MADRID – During the European Union’s recent Bratislava summit, the first to take place without a British presence, several proposals to improve European security were made. Though some may argue otherwise, discussions on improved European security are both wise and necessary: after a period of paralysis and self-doubt for the European project, the EU must face its security problems and propose unifying initiatives.
Europe’s citizens increasingly regard security as a high-priority issue and want the EU to show greater leadership. The EU’s friends and allies expect improvement in European security as well.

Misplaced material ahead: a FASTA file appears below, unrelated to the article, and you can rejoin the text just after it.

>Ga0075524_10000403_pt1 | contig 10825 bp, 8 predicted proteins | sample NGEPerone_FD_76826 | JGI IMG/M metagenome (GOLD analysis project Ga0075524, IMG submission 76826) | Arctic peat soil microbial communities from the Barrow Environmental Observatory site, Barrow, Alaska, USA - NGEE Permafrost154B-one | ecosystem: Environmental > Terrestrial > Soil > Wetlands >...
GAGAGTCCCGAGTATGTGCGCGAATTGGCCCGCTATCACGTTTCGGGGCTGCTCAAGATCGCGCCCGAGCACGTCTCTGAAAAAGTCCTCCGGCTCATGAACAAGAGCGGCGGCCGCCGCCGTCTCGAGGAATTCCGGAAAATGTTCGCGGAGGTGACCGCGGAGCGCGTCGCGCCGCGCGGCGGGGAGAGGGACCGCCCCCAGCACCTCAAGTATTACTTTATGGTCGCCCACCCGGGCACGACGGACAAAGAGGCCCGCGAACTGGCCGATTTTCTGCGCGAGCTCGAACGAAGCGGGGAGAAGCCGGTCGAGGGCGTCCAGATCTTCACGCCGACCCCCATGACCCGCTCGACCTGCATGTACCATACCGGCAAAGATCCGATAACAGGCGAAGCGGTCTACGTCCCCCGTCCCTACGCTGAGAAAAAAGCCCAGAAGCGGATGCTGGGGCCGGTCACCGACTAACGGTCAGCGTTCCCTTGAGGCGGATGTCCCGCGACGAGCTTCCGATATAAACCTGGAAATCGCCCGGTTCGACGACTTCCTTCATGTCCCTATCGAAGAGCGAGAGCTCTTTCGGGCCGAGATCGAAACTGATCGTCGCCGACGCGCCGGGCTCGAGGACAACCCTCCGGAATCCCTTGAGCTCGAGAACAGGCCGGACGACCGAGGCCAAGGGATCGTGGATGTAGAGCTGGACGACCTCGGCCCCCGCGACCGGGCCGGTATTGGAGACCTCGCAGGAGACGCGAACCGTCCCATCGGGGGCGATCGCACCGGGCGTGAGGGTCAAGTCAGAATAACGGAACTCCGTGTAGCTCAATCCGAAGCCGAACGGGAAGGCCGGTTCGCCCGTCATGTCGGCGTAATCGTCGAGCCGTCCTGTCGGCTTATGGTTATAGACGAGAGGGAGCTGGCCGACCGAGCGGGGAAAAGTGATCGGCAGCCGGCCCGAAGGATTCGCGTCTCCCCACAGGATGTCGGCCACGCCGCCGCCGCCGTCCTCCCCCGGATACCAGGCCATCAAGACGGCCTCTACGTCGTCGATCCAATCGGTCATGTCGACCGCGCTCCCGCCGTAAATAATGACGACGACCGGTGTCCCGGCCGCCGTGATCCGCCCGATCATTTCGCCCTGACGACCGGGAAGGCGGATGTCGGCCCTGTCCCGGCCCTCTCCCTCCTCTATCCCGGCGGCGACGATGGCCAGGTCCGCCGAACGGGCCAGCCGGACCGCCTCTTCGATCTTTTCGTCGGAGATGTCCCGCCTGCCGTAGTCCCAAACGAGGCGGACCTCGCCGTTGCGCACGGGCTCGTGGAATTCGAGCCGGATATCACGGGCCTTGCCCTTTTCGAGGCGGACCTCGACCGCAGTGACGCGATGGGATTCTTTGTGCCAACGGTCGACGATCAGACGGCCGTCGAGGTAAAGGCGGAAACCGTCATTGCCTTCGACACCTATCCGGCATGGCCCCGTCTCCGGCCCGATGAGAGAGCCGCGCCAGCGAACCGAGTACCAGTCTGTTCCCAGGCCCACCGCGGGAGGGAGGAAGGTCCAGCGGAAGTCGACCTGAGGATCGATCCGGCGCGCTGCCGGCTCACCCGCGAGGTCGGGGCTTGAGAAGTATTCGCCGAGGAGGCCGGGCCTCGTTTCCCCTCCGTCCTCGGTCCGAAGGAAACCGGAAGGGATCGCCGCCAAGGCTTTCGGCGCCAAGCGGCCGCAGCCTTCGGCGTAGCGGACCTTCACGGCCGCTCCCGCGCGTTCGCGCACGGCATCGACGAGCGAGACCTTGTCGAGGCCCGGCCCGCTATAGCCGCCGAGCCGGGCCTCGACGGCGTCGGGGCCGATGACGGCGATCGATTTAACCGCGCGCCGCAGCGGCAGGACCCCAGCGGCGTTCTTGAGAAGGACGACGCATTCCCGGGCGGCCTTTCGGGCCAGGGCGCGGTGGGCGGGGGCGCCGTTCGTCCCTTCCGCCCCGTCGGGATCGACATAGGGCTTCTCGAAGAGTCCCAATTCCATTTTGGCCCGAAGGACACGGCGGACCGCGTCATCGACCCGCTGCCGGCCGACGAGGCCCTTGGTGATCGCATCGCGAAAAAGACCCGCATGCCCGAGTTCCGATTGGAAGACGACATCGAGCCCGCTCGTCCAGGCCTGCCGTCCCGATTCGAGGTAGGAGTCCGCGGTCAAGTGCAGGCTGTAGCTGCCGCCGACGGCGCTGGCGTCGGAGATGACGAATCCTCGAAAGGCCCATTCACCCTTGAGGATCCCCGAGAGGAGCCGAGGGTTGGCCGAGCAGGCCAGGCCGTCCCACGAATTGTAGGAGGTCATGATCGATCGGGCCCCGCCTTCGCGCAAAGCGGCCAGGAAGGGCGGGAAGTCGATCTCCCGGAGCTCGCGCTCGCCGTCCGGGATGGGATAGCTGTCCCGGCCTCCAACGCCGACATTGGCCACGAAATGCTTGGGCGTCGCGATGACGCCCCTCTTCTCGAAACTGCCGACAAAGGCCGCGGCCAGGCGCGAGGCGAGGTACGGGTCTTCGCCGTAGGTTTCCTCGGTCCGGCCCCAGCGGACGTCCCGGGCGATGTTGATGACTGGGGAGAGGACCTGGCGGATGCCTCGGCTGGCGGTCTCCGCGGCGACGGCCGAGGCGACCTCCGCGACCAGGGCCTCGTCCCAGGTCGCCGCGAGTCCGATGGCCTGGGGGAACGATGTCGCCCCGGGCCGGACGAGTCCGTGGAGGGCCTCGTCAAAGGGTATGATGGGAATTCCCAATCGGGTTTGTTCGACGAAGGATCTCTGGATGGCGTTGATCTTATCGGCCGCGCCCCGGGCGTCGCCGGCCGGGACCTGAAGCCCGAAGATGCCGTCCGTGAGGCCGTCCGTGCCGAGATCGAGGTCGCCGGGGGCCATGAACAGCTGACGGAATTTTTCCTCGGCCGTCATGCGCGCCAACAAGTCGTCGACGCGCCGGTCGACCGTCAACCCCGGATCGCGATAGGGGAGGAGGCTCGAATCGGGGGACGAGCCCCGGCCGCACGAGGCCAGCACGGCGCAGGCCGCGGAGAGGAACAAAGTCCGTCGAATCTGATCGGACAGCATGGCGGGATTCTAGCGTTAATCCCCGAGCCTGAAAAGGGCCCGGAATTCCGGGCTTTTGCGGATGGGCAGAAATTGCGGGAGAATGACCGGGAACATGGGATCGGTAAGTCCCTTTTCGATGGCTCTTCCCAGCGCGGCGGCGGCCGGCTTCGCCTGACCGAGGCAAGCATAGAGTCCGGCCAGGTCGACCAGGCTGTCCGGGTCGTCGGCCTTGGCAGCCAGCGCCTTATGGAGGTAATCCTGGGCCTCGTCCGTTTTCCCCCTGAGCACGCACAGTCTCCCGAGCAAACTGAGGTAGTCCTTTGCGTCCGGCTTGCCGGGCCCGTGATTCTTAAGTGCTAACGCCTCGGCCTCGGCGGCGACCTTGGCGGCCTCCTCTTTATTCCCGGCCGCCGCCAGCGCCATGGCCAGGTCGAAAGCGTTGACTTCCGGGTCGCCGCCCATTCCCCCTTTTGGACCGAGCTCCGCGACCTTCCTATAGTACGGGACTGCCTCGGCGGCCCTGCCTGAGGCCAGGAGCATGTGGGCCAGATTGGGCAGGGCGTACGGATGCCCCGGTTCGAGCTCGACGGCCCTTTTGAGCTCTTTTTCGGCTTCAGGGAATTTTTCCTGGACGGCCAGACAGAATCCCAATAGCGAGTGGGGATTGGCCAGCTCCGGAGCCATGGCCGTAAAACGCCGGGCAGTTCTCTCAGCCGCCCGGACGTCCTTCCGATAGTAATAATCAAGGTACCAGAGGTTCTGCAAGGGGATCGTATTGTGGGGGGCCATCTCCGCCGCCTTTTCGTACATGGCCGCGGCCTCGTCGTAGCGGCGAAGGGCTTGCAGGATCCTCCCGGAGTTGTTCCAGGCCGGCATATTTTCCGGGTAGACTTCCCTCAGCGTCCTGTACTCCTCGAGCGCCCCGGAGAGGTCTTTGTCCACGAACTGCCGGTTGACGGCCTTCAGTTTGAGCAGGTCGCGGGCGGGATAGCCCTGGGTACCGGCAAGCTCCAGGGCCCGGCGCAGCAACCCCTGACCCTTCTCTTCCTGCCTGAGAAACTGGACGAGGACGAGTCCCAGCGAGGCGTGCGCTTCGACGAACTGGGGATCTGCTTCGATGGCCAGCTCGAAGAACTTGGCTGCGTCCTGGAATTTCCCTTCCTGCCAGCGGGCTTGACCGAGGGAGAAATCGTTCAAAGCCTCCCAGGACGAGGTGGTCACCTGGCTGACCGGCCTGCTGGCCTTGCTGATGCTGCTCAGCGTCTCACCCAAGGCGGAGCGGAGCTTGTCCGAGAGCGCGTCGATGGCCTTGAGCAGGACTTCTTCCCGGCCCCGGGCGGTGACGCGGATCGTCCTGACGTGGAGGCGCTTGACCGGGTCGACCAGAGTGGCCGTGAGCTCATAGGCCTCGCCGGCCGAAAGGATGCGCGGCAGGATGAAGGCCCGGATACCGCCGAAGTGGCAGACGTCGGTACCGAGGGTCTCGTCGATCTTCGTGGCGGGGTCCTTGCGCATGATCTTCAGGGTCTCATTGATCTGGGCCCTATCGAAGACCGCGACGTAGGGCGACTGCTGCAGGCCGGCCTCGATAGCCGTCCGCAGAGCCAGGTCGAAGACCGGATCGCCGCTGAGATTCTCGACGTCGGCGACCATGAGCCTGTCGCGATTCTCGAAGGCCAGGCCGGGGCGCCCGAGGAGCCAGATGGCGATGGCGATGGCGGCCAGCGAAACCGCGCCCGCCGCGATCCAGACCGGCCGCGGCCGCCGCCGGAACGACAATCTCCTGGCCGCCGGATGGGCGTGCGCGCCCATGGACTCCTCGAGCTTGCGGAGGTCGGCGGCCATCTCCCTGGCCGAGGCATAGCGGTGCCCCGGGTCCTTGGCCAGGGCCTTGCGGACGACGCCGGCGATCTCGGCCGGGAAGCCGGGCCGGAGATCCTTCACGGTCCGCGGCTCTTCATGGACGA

Offering EU citizens security within the Union’s borders requires more stability abroad. Recent events have shown this clearly: the refugee crisis bedeviling the EU, for example, would be much easier to manage if the situation in Syria was different.
Because security at home and abroad are so interrelated, the EU should not compartmentalize its policies – an idea that is well developed in the proposed new “Global Strategy” for the Union, presented recently by High Representative Federica Mogherini.